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  • Rick Ktorides

5 Lessons Learnt - Explaining Project Management to your Kids

My 6-year-old daughter asked me the other day " What do you do for your job? " I instantly had thought paralysis - how do you explain being a "Project Manager" in a way she would understand (and think her dad was cool !) ??

She knew that I worked for the airport but whilst I was trying to formulate an answer - she fired more questions with a great sense of curiosity and wonder:

  • "Do you fix the planes ?"

  • "Do you tell the people which aeroplanes to use ?"

  • "Do you drive the planes at the airport ?"

Actually, that last one sounded pretty cool and disrupted my thought process.

I was anticipating answering this question since she was born and when the moment finally arrived - I failed completely!

When I told her I "manage projects", she had no idea what either of those words meant.

Here are my top 5 lessons learnt:

Lesson Learnt # 1 - Check the internet for ideas

There is a wealth of information and ideas on how to explain your job to kids.

I felt a great sense of comfort that I was not alone and that other parents were also struggling.

For kids 10 and under - there is not much at all. Most of the information I found were in chat forums such as where parents provided ideas and experiences.

For kids 10 and above - I was really surprised at just how many resources there are around project management for kids - check these out:

Lesson Learnt # 2 - Be prepared for the question

Winging a response on the spot (like I did) is probably not a good idea - especially if you have a job that kids can't readily relate to such as Project Management.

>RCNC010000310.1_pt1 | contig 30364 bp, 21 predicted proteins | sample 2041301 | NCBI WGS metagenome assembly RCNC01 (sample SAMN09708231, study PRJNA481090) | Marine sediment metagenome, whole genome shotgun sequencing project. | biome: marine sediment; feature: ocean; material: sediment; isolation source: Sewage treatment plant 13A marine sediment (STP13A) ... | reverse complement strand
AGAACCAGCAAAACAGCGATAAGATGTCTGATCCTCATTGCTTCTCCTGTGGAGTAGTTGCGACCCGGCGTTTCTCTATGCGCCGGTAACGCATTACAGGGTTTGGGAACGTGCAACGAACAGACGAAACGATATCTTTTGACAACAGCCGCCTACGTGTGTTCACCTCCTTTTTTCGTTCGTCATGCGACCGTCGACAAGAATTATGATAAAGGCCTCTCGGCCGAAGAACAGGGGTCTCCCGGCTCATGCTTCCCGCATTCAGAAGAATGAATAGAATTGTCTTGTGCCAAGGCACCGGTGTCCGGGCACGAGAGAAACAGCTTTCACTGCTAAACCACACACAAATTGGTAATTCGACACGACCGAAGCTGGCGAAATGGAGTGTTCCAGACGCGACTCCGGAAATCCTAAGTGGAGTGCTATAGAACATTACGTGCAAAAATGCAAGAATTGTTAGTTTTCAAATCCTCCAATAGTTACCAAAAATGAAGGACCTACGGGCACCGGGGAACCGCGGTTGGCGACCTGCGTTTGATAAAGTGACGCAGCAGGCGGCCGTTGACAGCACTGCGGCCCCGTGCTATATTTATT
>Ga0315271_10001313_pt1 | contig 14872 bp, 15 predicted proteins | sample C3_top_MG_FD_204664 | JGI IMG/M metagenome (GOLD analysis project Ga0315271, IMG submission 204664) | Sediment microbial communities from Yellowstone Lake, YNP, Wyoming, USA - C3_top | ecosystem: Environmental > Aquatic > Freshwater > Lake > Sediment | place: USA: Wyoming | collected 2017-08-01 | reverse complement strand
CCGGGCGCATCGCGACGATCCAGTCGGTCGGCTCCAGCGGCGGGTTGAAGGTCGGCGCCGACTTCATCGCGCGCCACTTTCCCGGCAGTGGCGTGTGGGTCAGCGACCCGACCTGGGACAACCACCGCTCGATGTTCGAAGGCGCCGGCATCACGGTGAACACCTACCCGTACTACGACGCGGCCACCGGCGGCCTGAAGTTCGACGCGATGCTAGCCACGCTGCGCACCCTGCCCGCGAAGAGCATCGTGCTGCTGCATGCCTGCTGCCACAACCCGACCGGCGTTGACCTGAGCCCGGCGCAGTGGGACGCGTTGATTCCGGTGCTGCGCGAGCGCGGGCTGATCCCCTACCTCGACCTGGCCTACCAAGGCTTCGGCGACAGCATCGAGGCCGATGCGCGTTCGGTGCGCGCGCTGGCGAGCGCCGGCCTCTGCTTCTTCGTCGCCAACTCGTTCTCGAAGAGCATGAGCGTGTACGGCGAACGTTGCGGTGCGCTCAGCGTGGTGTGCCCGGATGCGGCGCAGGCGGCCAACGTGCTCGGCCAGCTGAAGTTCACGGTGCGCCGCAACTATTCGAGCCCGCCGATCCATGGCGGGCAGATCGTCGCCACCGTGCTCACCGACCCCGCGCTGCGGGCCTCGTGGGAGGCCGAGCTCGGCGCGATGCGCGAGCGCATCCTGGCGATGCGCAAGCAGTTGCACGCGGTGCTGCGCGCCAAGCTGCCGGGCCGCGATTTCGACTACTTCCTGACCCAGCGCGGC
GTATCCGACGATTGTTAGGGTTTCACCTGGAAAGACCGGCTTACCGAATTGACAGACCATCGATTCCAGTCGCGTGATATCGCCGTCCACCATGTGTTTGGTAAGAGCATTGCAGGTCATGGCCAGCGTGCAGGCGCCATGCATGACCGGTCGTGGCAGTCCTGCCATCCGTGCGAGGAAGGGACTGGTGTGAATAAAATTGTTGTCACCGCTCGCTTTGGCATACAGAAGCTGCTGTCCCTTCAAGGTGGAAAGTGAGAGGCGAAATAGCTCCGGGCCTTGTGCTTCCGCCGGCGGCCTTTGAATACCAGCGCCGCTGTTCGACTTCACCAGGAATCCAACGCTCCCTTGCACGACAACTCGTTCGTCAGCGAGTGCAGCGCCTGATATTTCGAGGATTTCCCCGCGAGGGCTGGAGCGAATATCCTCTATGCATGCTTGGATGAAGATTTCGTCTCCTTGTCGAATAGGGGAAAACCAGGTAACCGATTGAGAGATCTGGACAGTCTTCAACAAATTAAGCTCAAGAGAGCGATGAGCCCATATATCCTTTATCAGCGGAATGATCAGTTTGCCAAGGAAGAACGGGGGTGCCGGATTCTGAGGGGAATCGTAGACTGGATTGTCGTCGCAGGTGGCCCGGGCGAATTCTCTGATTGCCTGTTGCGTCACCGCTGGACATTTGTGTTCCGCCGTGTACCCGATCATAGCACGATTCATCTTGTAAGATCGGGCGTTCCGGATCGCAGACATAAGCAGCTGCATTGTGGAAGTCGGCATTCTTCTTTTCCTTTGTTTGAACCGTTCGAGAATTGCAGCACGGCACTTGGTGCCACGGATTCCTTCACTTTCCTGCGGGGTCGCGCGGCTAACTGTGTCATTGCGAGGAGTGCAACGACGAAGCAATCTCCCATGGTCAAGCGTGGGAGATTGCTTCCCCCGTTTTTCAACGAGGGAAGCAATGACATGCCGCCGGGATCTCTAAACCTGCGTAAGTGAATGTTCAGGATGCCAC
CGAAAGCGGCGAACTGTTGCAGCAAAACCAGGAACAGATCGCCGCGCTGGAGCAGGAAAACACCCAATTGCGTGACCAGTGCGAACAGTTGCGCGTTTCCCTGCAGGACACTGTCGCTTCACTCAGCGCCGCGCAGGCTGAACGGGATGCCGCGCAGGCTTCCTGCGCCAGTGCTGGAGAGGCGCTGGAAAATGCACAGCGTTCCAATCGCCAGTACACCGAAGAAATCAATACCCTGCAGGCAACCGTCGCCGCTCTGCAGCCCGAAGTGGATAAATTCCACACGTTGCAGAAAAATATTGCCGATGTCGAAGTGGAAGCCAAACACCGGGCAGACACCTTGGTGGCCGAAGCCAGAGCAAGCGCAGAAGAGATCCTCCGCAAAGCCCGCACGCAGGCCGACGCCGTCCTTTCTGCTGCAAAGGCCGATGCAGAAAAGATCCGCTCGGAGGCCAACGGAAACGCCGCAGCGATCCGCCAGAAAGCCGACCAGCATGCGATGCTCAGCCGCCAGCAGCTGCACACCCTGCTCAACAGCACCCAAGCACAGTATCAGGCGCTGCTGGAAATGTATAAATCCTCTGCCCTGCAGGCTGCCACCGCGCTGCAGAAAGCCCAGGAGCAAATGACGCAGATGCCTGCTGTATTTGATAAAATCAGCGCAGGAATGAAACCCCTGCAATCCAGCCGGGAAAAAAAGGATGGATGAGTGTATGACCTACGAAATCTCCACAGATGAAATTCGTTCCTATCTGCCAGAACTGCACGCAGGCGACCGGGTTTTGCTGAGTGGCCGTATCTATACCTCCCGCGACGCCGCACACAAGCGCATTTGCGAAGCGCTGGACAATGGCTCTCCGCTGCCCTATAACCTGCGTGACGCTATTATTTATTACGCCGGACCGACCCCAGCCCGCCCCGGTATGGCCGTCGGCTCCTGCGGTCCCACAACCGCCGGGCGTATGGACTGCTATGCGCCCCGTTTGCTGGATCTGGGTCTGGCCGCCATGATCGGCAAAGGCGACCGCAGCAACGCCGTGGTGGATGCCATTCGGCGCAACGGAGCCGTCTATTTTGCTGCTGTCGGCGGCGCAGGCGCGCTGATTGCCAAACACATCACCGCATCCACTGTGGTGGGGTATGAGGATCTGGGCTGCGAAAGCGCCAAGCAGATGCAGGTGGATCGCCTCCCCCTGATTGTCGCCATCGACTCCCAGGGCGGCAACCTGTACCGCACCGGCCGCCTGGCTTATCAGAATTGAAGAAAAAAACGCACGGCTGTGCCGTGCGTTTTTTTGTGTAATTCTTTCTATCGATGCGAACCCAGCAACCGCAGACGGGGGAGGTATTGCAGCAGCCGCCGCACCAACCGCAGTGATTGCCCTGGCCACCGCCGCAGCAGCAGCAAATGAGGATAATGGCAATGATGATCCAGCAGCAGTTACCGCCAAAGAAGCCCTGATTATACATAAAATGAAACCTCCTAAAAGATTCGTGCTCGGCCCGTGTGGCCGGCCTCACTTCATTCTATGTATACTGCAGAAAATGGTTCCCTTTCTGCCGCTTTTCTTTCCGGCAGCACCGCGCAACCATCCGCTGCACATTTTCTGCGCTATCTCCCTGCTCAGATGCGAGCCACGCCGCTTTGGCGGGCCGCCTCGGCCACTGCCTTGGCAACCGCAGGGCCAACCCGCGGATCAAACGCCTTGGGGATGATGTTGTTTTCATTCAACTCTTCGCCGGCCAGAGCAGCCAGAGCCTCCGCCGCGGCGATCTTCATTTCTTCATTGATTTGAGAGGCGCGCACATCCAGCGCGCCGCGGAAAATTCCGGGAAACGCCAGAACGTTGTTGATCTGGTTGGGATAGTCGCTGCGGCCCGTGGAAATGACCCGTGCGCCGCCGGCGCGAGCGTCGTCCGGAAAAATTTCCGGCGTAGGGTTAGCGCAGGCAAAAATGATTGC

What to prepare really depends on how old your child is - you have to be able to explain it at their level.

After some thought and preparation, I explained it something like this:

  • "When people want to build something, I help them do it..."

  • "I help them to start the work, ask other people to help and we all try our best to finish it with what we have..."

  • "Everyone is happy if we all do a good job..."

She gave me a slightly perplexed look - but I took that as a great sign and a good lead up to actually demonstrate my job.

Lesson Learnt # 3 - Demonstrate what you do

This one is about taking your kid through the journey of what you do in a demonstrated form.

When I told her that I would show her what my job was with Lego - she seemed pretty happy with that.

With her Lego collection in front of us - I told her that I would now pretend to do my job...

  • "So, what do you want to build?"

  • "I want to do this one, Frozen Ice Castle with Elsa and Anna. I want to do it like the picture"

  • "OK, do we have all the pieces?"

  • "Yes, they are here"

  • "OK, the book says we need to find these pieces first..."

If you want your kids to be excited about what you do at work - you also need to express and show that excitement!

Lesson Learnt # 4 - Demonstrate what could go wrong

This one is about showing what would happen if you did not do your job properly and the importance of doing a good job.

So with Lego - I showed her that if we lost a piece, or if we were too quick, did not check the pieces properly or attached them the right way, it would not work.

That worked well and we had a great Lego building session.

I felt I was "project managing" things well and on track until we had the following exchange:

  • "Can I come to your work tomorrow ?"

  • "Well you need to go to school..."

  • "HMMM - It's not fair, I have to go to school and you go to work and play Lego !"

Lesson Learnt # 5 - Have patience - don't give up

My biggest lesson learnt is that if you don't explain it right the first time, have patience and don't give up trying.

I am really eager for her to understand what I do for a living - it's a major part of what provides for us as a family.

I completely failed the first time and as for the second time round - I'm a little closer albeit she's probably telling her friends at school that her dad does something with Lego at the airport.

When she's a little older and is better able to grasp some of those principles I will certainly try again...

In Closing...

I'm not giving up!



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